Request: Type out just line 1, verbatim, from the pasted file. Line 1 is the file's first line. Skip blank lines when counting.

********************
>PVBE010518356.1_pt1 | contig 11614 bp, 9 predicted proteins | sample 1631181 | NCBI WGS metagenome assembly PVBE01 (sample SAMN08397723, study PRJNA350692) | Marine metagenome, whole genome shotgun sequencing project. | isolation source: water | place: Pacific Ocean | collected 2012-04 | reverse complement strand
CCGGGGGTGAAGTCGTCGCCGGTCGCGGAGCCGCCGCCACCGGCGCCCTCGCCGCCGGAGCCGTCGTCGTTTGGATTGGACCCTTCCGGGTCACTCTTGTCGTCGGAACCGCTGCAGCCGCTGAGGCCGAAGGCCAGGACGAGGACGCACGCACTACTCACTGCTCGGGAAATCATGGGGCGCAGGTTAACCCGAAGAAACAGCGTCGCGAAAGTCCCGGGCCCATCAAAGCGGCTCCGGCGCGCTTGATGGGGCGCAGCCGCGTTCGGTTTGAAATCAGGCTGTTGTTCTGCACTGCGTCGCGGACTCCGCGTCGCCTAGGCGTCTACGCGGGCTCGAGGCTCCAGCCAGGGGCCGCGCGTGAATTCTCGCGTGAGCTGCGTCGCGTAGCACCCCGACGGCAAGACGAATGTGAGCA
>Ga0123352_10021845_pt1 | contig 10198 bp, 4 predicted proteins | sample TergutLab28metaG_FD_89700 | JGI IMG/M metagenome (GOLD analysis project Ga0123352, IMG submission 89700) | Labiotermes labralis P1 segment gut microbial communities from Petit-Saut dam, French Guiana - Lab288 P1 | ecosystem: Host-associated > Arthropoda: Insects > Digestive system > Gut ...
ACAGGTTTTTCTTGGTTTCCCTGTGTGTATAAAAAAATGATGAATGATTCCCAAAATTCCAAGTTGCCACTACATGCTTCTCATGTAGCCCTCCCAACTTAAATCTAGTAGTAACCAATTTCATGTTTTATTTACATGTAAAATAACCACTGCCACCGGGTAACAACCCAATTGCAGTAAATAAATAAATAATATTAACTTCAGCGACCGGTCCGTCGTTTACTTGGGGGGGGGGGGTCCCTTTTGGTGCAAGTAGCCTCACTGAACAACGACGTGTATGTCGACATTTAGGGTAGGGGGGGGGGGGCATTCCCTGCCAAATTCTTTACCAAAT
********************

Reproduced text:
>PVBE010518356.1_pt1 | contig 11614 bp, 9 predicted proteins | sample 1631181 | NCBI WGS metagenome assembly PVBE01 (sample SAMN08397723, study PRJNA350692) | Marine metagenome, whole genome shotgun sequencing project. | isolation source: water | place: Pacific Ocean | collected 2012-04 | reverse complement strand